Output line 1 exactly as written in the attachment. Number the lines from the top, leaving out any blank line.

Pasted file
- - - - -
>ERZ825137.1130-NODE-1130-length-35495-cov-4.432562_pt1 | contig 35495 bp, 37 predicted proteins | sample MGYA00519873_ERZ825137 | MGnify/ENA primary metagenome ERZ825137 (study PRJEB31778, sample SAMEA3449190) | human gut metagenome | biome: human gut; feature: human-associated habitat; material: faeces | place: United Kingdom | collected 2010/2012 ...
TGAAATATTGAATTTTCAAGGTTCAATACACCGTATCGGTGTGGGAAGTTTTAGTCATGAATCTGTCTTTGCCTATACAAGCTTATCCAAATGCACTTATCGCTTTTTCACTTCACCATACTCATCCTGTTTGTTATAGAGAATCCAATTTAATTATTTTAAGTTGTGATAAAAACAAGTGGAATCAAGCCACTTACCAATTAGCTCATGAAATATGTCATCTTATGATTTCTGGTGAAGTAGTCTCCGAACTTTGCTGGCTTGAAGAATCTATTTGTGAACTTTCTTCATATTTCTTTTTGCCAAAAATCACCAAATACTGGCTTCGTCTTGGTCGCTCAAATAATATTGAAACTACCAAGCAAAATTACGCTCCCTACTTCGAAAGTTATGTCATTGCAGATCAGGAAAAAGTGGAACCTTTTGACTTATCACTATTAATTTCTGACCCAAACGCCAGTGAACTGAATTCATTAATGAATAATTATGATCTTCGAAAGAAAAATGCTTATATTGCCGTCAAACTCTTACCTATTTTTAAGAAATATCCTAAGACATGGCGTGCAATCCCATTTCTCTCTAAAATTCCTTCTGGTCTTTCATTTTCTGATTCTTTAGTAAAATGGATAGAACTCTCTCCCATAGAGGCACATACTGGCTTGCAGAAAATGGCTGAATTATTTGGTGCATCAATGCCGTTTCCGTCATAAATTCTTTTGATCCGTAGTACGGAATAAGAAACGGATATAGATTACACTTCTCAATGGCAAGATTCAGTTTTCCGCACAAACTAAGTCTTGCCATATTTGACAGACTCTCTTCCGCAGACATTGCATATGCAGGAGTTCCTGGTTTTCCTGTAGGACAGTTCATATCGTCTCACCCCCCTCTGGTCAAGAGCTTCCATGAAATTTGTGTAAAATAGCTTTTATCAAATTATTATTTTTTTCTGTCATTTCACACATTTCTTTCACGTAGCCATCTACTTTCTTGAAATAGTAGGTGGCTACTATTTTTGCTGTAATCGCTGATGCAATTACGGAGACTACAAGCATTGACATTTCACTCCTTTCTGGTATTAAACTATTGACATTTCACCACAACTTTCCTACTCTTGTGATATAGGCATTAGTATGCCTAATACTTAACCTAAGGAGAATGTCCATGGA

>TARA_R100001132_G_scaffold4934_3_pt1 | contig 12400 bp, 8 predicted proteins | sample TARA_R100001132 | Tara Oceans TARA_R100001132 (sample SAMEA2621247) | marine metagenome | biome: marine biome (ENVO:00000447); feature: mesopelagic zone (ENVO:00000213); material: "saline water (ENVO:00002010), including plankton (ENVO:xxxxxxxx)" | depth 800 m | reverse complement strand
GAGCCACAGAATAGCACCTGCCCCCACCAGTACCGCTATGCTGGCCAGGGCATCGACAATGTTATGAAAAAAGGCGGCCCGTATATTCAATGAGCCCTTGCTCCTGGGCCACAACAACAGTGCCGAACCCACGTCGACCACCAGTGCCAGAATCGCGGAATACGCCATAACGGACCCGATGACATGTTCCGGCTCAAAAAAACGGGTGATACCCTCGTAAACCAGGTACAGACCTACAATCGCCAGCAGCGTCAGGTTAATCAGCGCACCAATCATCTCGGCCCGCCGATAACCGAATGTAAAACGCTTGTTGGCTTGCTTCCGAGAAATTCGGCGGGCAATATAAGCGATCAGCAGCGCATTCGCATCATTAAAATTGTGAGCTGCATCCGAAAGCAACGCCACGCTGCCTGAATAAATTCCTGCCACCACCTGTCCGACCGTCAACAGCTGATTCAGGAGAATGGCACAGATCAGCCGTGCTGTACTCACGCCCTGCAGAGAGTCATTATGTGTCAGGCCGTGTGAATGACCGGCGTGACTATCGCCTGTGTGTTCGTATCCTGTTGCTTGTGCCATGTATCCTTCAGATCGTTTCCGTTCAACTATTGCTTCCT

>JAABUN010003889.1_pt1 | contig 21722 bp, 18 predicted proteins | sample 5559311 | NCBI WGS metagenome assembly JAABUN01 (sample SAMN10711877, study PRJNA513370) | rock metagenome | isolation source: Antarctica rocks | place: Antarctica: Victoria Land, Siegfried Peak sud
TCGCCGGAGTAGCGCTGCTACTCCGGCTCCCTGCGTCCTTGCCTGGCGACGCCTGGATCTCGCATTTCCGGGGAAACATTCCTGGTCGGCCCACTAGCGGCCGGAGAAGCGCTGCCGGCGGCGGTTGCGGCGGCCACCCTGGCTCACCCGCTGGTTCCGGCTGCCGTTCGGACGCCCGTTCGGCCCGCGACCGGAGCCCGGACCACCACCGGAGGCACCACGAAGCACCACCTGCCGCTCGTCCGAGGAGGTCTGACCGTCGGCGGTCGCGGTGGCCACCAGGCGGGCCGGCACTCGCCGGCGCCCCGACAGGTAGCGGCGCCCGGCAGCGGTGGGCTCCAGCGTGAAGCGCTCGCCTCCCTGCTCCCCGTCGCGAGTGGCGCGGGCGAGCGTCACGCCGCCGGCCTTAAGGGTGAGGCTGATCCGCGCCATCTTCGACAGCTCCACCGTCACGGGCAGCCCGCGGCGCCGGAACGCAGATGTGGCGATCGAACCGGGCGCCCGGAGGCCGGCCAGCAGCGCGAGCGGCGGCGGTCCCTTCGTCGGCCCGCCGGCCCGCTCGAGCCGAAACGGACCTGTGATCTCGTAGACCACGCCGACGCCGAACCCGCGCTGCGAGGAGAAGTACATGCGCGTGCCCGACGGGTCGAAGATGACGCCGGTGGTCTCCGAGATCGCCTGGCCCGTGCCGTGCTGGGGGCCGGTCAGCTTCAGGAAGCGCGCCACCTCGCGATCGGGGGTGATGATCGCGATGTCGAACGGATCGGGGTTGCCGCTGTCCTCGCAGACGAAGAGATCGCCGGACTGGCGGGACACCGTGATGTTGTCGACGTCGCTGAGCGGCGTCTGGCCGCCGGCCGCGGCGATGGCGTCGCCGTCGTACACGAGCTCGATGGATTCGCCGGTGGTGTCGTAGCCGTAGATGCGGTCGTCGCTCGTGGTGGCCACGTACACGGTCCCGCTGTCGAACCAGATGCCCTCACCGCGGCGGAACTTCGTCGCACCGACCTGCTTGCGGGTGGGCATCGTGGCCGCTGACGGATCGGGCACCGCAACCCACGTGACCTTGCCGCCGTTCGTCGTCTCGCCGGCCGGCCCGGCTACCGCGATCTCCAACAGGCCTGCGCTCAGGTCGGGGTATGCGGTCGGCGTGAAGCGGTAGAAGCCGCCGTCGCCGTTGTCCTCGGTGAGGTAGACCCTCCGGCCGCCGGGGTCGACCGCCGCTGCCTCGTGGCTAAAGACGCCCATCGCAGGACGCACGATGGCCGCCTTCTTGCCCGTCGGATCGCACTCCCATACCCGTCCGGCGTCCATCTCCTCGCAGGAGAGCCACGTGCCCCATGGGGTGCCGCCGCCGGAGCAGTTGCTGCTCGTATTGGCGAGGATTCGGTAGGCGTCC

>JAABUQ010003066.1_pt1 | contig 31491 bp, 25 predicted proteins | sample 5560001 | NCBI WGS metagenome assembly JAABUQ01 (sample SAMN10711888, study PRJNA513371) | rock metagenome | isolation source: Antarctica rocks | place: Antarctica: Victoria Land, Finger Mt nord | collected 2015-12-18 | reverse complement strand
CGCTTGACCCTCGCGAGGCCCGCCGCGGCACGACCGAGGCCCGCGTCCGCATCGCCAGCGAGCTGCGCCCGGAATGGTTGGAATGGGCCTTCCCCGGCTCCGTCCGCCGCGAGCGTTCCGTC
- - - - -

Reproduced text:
>ERZ825137.1130-NODE-1130-length-35495-cov-4.432562_pt1 | contig 35495 bp, 37 predicted proteins | sample MGYA00519873_ERZ825137 | MGnify/ENA primary metagenome ERZ825137 (study PRJEB31778, sample SAMEA3449190) | human gut metagenome | biome: human gut; feature: human-associated habitat; material: faeces | place: United Kingdom | collected 2010/2012 ...